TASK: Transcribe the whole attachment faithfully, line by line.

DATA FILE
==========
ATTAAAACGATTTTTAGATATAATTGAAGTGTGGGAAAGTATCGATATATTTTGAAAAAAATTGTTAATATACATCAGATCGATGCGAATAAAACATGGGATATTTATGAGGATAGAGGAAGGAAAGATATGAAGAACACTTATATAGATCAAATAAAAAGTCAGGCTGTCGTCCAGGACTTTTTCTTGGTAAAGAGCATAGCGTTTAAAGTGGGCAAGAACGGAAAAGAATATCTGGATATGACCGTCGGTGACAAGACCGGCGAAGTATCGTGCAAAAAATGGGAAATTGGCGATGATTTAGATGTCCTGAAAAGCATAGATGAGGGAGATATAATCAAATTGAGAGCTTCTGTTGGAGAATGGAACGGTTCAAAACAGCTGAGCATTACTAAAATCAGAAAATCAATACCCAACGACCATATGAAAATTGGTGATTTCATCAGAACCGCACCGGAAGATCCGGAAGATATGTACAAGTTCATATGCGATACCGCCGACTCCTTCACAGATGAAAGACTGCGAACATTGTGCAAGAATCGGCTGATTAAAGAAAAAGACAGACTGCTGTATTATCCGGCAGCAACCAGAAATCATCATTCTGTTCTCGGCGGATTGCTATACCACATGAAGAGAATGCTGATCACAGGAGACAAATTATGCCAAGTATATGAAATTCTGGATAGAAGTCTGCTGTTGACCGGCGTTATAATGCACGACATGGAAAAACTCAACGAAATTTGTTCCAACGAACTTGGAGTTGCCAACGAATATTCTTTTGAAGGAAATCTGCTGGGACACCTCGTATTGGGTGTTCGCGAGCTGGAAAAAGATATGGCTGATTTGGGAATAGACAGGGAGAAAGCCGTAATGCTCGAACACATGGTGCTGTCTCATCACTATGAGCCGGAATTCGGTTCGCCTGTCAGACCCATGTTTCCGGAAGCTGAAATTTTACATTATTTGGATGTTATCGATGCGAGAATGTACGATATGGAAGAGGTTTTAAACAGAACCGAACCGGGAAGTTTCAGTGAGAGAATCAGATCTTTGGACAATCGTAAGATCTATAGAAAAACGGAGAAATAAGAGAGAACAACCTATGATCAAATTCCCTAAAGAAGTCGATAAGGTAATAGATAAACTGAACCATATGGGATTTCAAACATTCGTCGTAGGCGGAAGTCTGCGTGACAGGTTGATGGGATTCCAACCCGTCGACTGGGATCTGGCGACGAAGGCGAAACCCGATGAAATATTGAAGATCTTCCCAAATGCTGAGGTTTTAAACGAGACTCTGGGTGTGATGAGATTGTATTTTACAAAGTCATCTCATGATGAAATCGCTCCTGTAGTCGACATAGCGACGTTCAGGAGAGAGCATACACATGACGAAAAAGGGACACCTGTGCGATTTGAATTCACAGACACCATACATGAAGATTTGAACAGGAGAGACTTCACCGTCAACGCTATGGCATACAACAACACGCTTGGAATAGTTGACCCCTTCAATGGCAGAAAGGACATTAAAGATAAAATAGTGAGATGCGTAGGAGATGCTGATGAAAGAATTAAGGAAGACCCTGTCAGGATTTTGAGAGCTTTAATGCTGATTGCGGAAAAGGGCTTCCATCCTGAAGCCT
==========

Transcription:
ATTAAAACGATTTTTAGATATAATTGAAGTGTGGGAAAGTATCGATATATTTTGAAAAAAATTGTTAATATACATCAGATCGATGCGAATAAAACATGGGATATTTATGAGGATAGAGGAAGGAAAGATATGAAGAACACTTATATAGATCAAATAAAAAGTCAGGCTGTCGTCCAGGACTTTTTCTTGGTAAAGAGCATAGCGTTTAAAGTGGGCAAGAACGGAAAAGAATATCTGGATATGACCGTCGGTGACAAGACCGGCGAAGTATCGTGCAAAAAATGGGAAATTGGCGATGATTTAGATGTCCTGAAAAGCATAGATGAGGGAGATATAATCAAATTGAGAGCTTCTGTTGGAGAATGGAACGGTTCAAAACAGCTGAGCATTACTAAAATCAGAAAATCAATACCCAACGACCATATGAAAATTGGTGATTTCATCAGAACCGCACCGGAAGATCCGGAAGATATGTACAAGTTCATATGCGATACCGCCGACTCCTTCACAGATGAAAGACTGCGAACATTGTGCAAGAATCGGCTGATTAAAGAAAAAGACAGACTGCTGTATTATCCGGCAGCAACCAGAAATCATCATTCTGTTCTCGGCGGATTGCTATACCACATGAAGAGAATGCTGATCACAGGAGACAAATTATGCCAAGTATATGAAATTCTGGATAGAAGTCTGCTGTTGACCGGCGTTATAATGCACGACATGGAAAAACTCAACGAAATTTGTTCCAACGAACTTGGAGTTGCCAACGAATATTCTTTTGAAGGAAATCTGCTGGGACACCTCGTATTGGGTGTTCGCGAGCTGGAAAAAGATATGGCTGATTTGGGAATAGACAGGGAGAAAGCCGTAATGCTCGAACACATGGTGCTGTCTCATCACTATGAGCCGGAATTCGGTTCGCCTGTCAGACCCATGTTTCCGGAAGCTGAAATTTTACATTATTTGGATGTTATCGATGCGAGAATGTACGATATGGAAGAGGTTTTAAACAGAACCGAACCGGGAAGTTTCAGTGAGAGAATCAGATCTTTGGACAATCGTAAGATCTATAGAAAAACGGAGAAATAAGAGAGAACAACCTATGATCAAATTCCCTAAAGAAGTCGATAAGGTAATAGATAAACTGAACCATATGGGATTTCAAACATTCGTCGTAGGCGGAAGTCTGCGTGACAGGTTGATGGGATTCCAACCCGTCGACTGGGATCTGGCGACGAAGGCGAAACCCGATGAAATATTGAAGATCTTCCCAAATGCTGAGGTTTTAAACGAGACTCTGGGTGTGATGAGATTGTATTTTACAAAGTCATCTCATGATGAAATCGCTCCTGTAGTCGACATAGCGACGTTCAGGAGAGAGCATACACATGACGAAAAAGGGACACCTGTGCGATTTGAATTCACAGACACCATACATGAAGATTTGAACAGGAGAGACTTCACCGTCAACGCTATGGCATACAACAACACGCTTGGAATAGTTGACCCCTTCAATGGCAGAAAGGACATTAAAGATAAAATAGTGAGATGCGTAGGAGATGCTGATGAAAGAATTAAGGAAGACCCTGTCAGGATTTTGAGAGCTTTAATGCTGATTGCGGAAAAGGGCTTCCATCCTGAAGCCT